These two tiles were presumably once part of some decorative piece of furniture. As the Met Museum purchased them from a Greek antiquities dealer in Geneva in 1967 with no record of where they’d come from we’re unlikely to ever find out what exactly they were part of.
They are in the shape of cartouches and contain the name(s) of a king of the 19th Dynasty who we call Seti II – he was a grandchild of Ramesses II. The one on the right has a variant of his birth name: Seti mery en Ptah “The one who belongs to Seth, beloved of Ptah”.
You can see the Seth animal sitting at the top right of the text (you read this one right to left) and Ptah standing with his staff at the bottom left. The left tile also has this name in the bottom half of the tile – but someone has hacked out the Seth animal.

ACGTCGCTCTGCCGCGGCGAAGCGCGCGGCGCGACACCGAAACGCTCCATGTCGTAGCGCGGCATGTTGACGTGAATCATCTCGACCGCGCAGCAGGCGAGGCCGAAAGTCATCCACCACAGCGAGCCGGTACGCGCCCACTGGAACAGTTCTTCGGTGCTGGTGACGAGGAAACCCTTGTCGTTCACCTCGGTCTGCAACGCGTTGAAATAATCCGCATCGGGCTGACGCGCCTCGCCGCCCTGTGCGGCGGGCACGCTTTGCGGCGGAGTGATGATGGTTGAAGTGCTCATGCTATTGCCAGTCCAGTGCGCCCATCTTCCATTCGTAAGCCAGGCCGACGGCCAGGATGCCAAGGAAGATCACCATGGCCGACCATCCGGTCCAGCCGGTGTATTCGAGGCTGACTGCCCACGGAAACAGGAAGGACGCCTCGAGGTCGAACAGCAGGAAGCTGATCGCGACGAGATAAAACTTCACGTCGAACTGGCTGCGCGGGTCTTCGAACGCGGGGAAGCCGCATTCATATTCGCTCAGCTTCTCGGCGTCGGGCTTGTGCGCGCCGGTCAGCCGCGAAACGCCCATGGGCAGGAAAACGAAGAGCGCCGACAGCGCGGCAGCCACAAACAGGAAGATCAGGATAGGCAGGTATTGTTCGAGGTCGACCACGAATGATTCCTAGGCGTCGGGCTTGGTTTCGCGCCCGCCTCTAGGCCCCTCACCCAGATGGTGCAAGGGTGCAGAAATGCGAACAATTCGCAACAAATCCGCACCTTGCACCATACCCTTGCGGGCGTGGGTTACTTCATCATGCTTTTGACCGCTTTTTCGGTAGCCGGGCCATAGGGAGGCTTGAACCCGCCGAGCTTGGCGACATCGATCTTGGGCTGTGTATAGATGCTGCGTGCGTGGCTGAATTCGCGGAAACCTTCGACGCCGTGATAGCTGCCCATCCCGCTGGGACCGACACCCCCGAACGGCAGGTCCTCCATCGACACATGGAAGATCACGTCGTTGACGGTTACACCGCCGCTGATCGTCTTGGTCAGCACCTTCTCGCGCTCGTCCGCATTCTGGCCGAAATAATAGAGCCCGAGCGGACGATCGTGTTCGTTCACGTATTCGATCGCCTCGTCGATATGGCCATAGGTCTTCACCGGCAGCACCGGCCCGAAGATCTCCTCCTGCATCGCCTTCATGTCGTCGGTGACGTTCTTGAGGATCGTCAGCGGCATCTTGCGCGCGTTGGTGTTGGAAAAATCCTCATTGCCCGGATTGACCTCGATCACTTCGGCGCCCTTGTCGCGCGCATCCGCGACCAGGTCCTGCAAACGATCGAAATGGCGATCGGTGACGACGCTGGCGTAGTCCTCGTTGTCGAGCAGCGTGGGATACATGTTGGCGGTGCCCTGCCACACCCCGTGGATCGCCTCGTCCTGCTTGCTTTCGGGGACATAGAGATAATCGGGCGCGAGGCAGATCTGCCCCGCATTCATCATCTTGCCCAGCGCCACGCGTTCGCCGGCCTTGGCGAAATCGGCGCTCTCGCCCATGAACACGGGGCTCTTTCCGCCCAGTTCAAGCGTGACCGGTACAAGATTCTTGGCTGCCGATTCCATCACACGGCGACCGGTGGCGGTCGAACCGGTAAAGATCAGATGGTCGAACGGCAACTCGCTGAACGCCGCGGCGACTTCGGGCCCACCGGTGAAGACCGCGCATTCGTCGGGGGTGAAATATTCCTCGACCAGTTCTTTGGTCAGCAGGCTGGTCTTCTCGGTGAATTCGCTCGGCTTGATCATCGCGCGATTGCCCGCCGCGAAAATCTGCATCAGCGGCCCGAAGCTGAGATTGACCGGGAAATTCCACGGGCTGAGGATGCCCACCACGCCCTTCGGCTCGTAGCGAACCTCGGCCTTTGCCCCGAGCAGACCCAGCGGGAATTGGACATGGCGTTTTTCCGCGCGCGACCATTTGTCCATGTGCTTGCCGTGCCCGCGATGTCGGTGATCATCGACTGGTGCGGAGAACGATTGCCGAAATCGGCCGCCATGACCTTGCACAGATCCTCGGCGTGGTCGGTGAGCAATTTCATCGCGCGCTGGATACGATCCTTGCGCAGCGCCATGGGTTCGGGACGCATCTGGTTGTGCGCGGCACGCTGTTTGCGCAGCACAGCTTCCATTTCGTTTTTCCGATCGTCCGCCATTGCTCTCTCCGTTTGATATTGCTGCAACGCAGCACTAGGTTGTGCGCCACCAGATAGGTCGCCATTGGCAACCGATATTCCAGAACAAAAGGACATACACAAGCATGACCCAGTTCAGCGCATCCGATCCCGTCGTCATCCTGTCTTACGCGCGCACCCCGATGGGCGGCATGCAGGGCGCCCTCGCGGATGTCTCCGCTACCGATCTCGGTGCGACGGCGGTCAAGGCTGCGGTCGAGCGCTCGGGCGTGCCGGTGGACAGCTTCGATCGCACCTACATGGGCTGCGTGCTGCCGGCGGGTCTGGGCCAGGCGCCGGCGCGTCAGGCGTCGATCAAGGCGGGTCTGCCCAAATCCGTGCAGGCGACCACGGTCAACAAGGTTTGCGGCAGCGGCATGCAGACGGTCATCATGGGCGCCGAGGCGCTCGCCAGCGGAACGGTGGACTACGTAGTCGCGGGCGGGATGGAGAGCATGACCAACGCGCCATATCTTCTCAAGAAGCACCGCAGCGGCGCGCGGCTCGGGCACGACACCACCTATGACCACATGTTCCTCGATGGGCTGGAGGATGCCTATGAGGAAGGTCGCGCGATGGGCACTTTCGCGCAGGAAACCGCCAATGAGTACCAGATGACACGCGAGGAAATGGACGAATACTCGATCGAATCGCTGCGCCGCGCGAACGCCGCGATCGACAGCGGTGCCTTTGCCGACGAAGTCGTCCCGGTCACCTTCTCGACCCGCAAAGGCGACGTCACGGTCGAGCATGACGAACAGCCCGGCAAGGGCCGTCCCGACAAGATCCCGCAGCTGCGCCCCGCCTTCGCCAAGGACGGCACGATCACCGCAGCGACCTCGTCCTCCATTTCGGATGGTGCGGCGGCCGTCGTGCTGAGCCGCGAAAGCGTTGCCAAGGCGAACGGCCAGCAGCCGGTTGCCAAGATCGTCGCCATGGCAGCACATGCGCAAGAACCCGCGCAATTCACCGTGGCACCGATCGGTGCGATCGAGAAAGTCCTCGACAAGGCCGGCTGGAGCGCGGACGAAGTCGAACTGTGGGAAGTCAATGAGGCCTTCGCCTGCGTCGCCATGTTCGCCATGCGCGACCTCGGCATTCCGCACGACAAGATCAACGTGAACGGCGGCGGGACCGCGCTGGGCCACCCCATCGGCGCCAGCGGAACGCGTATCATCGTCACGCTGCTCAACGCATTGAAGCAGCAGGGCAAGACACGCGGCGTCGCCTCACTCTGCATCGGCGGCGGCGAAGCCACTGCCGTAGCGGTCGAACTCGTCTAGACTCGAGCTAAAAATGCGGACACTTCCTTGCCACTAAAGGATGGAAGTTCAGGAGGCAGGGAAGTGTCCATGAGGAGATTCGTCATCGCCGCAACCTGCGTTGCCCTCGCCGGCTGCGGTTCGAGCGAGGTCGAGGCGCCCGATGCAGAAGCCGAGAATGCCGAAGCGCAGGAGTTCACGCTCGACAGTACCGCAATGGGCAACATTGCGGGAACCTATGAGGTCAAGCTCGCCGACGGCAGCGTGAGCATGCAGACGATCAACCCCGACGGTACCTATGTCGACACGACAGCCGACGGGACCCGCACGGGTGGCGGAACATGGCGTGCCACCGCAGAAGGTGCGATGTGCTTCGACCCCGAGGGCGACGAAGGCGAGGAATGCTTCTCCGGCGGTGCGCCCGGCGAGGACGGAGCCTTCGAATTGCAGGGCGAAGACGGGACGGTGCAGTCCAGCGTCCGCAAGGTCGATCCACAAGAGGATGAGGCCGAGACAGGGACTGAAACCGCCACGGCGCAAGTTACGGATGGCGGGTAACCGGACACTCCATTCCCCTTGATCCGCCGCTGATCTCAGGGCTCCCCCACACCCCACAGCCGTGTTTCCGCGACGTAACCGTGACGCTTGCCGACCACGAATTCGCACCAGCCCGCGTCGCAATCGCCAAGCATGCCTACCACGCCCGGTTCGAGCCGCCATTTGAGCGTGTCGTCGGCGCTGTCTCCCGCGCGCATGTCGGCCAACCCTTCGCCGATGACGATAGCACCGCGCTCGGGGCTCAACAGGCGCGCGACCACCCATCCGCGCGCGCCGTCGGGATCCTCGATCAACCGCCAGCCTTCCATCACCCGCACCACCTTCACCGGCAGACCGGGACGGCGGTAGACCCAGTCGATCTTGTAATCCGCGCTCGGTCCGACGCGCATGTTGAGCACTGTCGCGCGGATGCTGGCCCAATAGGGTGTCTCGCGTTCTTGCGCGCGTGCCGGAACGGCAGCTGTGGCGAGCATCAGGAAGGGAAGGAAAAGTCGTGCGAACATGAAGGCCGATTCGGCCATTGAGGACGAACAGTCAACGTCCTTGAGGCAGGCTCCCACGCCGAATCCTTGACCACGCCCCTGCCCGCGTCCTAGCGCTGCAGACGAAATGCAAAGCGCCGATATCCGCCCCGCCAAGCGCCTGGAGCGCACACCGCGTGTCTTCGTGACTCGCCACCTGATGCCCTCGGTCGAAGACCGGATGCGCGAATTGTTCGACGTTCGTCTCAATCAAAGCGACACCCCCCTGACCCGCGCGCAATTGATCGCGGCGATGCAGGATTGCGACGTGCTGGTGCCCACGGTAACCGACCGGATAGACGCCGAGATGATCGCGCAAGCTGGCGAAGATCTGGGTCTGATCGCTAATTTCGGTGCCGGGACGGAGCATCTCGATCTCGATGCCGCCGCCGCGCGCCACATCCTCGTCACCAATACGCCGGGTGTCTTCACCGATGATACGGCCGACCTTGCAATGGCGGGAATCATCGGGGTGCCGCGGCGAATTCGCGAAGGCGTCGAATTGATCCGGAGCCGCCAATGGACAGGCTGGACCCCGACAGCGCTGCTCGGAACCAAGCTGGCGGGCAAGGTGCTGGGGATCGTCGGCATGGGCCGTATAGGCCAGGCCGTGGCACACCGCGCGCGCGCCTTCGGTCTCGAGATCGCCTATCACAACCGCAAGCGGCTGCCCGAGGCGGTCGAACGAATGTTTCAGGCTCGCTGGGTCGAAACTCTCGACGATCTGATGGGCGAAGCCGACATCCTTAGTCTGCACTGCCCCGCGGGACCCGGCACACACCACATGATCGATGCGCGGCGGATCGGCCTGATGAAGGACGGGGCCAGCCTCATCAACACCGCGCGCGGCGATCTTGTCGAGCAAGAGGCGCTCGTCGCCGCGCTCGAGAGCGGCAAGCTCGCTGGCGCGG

The left tile also has one form of Seti II’s throne name in the top half: User kheperu Ra, mery Amun “The strong one of the manifestations of Ra, beloved of Amun”. As with most throne names of Egyptian kings (even Akhenaten’s) it references Ra.
They are currently in the Met Museum, acc. no.s: 67.161.1 (l), 67.161.2 (r)
A useful site for seeing how to read Egyptian king’s names, and finding out what they translate as is https://pharaoh.se/
I’ve written about the five names of Egyptian kings on the blog before: https://talesfromthetwolands.org/2019/08/11/the-naming-of-kings/
See it on my photo site: https://photos.talesfromthetwolands.org/picture.php?/861/category/6